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Retention Rates Rise in Galena, Alaska

What’s it worth to hear from adolescents, “Teachers care about us”? And what if that means those students stay in school?

In the Alaska Bush, on the banks of the Yukon, the small town of Galena hosts a residential career and technical education (CTE) school for 215 boarding students and a community high school for 46 local residents. The two schools share a campus and faculty. Attrition rates were higher than desired, especially since the large majority of students must live away from their Alaska Native communities, friends, and families.

With a grant from the U.S. Department of Education, the school brought in two Reading Apprenticeship staff developers to help teachers consider the role of academic identity in student persistence and success, and to work with teachers on reading instruction that would give students concrete experiences of their own reading agency and competence. Teachers went through reading experiences like those they would be providing their students. They read challenging texts together and talked their way through to comprehension.

As one teacher told the group, “This talking we are doing helped me. I looked at this text and didn’t want to read it. I would normally just set this aside and never look at it again. But (pointing at various colleagues) when he and she and she said what they did, I got something out of this. I went back and read. I think our kids could do that, too. I think that if the kids talk to each other like we have been doing, they will do better, too.”

And so began a change, as students learned ways to approach difficult text and work their way to comprehension. At the end of the school year, a grant evaluator from the Department of Education held a phone meeting with the principal and other administrators to exchange information about the school’s Reading Apprenticeship experience. To everyone’s great satisfaction, retention rates had increased dramatically.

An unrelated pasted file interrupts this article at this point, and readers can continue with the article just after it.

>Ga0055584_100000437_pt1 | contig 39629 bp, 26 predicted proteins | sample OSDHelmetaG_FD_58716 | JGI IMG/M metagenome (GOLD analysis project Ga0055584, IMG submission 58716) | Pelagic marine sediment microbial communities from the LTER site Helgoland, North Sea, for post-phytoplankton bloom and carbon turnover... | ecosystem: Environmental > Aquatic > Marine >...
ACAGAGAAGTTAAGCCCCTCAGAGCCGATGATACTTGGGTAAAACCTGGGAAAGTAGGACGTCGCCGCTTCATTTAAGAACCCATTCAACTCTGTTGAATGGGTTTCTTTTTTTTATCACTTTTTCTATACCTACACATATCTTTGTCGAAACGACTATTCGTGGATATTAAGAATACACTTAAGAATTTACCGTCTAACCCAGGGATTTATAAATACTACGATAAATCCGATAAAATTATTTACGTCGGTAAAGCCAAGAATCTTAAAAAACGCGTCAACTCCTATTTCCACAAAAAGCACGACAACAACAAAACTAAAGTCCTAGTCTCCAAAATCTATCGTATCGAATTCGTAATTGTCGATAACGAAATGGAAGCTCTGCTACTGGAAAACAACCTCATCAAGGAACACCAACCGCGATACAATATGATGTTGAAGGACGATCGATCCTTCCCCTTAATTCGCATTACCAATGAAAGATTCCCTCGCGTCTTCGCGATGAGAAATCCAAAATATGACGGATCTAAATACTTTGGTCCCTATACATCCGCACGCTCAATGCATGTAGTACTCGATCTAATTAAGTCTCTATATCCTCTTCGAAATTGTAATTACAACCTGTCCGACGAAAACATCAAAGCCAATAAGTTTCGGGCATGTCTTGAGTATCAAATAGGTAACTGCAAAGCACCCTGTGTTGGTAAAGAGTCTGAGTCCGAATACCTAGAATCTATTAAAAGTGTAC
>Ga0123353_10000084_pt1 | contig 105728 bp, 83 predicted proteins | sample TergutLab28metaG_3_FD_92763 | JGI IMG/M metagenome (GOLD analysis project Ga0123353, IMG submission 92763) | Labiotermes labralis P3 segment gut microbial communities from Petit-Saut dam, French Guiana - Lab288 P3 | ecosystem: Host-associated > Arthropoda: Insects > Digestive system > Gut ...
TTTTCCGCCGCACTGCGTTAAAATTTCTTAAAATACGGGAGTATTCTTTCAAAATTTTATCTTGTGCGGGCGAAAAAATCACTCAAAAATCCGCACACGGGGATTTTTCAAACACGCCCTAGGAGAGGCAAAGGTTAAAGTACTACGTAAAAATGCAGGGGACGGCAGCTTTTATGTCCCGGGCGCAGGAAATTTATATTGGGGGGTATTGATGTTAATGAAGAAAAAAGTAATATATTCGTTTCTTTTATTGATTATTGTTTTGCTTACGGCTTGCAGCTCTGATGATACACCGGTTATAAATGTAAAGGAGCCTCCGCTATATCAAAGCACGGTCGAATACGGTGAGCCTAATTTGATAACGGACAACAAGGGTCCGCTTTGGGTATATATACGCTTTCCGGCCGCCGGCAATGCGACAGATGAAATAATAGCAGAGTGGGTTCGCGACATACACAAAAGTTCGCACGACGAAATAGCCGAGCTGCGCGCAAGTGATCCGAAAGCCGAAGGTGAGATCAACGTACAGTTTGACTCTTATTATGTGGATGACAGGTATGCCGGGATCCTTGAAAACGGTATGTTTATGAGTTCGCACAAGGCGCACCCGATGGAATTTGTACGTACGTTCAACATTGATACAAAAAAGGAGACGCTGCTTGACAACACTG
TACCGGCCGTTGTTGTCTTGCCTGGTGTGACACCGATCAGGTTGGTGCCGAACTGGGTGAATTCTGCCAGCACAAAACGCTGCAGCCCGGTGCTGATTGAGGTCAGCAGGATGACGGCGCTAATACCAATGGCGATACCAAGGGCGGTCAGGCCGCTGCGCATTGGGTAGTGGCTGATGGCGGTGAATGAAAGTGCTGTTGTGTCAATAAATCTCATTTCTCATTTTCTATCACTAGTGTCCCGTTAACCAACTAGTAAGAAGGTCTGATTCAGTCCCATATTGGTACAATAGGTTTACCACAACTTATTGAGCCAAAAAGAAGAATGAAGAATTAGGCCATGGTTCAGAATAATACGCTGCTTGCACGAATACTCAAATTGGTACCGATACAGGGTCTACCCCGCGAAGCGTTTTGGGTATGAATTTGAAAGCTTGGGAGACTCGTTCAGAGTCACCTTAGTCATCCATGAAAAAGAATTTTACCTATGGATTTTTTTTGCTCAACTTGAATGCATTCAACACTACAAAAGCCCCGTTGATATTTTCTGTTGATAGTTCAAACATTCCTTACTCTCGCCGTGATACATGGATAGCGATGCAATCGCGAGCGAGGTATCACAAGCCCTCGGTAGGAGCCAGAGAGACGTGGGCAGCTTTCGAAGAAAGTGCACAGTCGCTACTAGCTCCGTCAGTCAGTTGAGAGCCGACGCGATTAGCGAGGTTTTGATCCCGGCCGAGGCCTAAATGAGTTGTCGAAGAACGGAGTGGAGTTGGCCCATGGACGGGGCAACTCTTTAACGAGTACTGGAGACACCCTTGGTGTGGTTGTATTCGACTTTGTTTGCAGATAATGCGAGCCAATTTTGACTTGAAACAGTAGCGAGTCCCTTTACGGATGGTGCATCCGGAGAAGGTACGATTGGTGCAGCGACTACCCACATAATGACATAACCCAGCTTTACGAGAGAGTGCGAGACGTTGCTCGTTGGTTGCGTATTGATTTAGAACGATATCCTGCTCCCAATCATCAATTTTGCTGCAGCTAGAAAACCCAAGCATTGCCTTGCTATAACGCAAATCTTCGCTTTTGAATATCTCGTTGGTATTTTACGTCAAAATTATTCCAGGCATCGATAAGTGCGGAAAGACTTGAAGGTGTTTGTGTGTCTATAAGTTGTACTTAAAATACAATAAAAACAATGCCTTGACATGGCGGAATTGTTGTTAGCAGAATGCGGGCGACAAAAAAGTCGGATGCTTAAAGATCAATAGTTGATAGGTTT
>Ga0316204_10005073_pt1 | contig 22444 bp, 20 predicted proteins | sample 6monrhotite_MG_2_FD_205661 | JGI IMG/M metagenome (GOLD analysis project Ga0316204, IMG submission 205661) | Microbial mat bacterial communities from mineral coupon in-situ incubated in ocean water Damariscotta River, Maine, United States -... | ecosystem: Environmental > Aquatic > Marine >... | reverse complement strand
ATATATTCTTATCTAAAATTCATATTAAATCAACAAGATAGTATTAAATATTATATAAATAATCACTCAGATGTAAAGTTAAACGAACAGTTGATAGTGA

The Reading Apprenticeship model, coupled with other district initiatives, provided a stronger foundation of support for students. And, the evaluator reported, students’ survey questionnaires showed this compelling data: “Teachers care about us.”

Were teachers less caring before? Not likely, but their practices changed in ways that their caring shone through. Students felt the difference.


In remote Galena, Alaska, airplanes deliver most students to the town’s residential career and technical education school. With some help from Reading Apprenticeship, retention rates at the school have increased. One compelling clue: “Teachers care about us.”

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